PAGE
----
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You might think “nursing home” is a catch-all phrase for all different types of senior living, but in reality, it’s actually a separate form of senior care. Assisted living‘s main goal is housing that provides certain care assistance; nursing homes, on the other hand, focus on providing skilled nursing care while also providing housing.
Keep reading to learn how assisted living communities differ from nursing homes, what they have in common, and which type of senior living facility is right for you or your loved one.
Assisted living is a form of residential care that provides help for seniors who require assistance with personal care, socialization, and more.
Assisted living facilities sometimes have a registered nurse or health clinic onsite, but medical care is not the focus of the facility. Instead, staff are there to assist residents with instrumental activities of daily living (IADLs), which include managing money, medication management, shopping, and more.
Assisted living communities typically offer a full schedule of recreational activities and a wide array of amenities to make residents feel at home. Additionally, there are typically several living options available, from senior apartments to shared or private rooms.
Assisted living residents require some assistance with personal care and the instrumental activities of daily living, but are mostly mobile on their own. Additionally, they are open to receiving help.
Some assisted living residents have Alzheimer‘s disease or dementia and require memory care services.
Nursing homes offer a higher level of care than assisted living and the focus is on providing medical care. Also known as skilled nursing care centers, nursing homes care for residents with more serious issues who require routine medical services.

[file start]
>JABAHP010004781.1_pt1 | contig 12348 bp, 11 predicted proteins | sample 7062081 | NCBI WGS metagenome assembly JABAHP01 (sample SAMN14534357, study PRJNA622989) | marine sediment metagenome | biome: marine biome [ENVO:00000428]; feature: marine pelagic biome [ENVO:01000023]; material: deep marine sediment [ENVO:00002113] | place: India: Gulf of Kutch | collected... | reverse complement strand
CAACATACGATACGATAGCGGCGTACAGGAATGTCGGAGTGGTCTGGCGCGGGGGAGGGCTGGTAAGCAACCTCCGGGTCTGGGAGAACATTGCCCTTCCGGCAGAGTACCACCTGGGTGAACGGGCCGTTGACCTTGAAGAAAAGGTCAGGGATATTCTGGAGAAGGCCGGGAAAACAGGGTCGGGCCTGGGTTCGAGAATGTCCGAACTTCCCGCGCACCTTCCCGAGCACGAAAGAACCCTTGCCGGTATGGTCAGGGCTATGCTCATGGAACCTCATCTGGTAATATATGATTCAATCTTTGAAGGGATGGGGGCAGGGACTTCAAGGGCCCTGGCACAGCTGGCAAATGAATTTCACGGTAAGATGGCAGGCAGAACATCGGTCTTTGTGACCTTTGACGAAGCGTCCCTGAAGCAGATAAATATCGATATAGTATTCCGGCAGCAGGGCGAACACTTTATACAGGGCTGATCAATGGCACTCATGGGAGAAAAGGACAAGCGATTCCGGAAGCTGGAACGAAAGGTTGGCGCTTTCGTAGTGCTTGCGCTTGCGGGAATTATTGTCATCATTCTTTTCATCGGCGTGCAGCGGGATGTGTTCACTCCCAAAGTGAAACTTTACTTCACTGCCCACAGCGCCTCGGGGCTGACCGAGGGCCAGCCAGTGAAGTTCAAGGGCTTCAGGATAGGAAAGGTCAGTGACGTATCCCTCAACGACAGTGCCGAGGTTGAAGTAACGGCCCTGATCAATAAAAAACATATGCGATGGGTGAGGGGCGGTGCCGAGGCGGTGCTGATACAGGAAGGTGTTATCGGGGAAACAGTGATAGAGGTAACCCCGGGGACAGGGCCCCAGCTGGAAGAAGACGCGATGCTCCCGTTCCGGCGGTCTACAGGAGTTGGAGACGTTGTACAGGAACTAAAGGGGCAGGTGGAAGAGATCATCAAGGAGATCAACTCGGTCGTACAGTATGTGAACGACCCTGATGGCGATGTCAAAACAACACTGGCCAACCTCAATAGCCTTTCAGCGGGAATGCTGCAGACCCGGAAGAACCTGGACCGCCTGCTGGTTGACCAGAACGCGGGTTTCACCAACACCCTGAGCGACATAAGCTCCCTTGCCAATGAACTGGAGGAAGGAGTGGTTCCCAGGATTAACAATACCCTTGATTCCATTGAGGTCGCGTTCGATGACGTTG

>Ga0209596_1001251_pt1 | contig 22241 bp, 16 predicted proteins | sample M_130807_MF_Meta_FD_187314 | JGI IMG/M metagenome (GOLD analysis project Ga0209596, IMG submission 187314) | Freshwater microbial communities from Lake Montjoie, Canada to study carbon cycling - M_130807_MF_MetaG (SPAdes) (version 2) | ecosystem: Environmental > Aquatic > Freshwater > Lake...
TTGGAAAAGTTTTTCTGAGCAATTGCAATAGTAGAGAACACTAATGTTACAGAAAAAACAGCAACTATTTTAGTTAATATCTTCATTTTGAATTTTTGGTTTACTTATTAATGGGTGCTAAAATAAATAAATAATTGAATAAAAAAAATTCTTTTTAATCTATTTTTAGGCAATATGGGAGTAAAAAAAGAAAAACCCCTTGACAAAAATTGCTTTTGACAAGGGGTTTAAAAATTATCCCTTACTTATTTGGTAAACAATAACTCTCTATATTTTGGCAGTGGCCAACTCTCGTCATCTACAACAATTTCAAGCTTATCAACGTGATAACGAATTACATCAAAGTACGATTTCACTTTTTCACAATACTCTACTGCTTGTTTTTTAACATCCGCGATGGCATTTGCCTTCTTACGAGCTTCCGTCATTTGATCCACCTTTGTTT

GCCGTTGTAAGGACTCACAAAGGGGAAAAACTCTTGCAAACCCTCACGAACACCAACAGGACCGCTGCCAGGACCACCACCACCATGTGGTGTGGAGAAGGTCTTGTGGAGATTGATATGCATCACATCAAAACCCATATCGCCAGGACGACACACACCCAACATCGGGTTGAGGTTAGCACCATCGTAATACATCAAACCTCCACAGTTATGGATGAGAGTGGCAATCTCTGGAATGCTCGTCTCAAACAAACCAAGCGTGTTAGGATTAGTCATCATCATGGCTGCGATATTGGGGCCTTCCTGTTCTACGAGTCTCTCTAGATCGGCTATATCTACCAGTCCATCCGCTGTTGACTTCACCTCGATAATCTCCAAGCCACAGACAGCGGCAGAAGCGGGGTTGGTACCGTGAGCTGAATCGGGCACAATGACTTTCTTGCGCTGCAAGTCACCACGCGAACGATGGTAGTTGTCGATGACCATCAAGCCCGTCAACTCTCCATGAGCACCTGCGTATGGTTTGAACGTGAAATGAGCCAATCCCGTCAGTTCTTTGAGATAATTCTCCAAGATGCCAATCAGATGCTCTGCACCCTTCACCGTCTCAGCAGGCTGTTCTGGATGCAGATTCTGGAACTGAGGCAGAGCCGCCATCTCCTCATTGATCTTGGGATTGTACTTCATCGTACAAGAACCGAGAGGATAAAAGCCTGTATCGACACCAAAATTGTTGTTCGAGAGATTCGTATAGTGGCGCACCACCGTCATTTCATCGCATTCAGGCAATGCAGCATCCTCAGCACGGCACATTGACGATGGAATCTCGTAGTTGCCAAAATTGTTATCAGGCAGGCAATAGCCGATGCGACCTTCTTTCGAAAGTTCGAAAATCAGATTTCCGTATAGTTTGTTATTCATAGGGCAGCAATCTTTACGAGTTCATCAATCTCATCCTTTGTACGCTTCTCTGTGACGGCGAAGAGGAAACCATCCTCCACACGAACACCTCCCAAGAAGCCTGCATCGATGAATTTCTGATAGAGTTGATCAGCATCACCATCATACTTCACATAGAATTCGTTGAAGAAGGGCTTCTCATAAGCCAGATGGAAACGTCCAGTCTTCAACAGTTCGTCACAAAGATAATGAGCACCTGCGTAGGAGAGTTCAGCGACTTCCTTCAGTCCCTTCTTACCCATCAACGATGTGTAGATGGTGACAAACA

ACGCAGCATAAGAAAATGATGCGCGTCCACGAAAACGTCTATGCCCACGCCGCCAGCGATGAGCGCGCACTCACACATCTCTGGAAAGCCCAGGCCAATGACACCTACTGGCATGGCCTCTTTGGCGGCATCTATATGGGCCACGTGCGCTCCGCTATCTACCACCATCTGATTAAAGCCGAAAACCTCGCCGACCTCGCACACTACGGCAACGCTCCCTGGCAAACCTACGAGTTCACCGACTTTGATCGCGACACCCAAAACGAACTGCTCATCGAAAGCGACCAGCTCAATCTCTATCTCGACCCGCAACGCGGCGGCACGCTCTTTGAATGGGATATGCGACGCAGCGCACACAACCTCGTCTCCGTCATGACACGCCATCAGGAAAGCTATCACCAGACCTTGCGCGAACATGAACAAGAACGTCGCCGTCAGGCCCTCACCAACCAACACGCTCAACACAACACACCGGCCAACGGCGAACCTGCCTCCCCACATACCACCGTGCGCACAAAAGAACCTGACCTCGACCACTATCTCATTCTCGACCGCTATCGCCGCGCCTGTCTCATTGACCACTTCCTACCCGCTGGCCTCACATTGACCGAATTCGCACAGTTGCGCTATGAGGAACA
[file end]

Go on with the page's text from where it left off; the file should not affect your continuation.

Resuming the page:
Nursing home residents have care needs that require full-time, round-the-clock medical supervision and attention. These needs can range from physical ailments and diseases to mental health or cognitive concerns.
Nursing homes have private or shared rooms and typically small common areas and limited recreational activities.
Nursing home residents require more complex health care, skilled nursing services from medical professionals, and assistance with activities of daily living (ADLs), including eating, hygiene, and mobility. Some nursing home residents are resistant to help due to behavioral or cognitive difficulties.
Assisted living communities and nursing homes have several things in common:
Nursing home care and assisted living care are two very distinct care options for older adults.
An assisted living community focuses on assistance with personal care, socialization with other residents through a variety of recreational activities, and have large common areas and outdoor spaces. An assisted living care facility is an ideal choice for older adults who would normally require specialized home care or other regular assistance and supervision, but who want to live in a community of other seniors.
On the other hand, nursing home care is a type of care that focuses on residents’ medical needs through skilled nursing care. There are fewer recreational activities and smaller common spaces, as the typical nursing home resident would not be capable of interacting with more varied amenities.
Monthly costs and payment options for the two care options also differ. Typically, the resident and/or their family members will pay out of pocket for assisted living; additionally, they may utilize long-term care insurance, Medicaid, Medicare, or other forms of financial assistance. Nursing home care is typically paid for by Medicaid because it is a medical necessity.
When you or your family member are no longer capable of independent living, choosing the right care option can become overwhelming. That’s why Caring Advisor representatives are here to answer all of your questions and guide you on this journey. To learn more about our many different communities and the care options we offer, contact Caring Advisor today.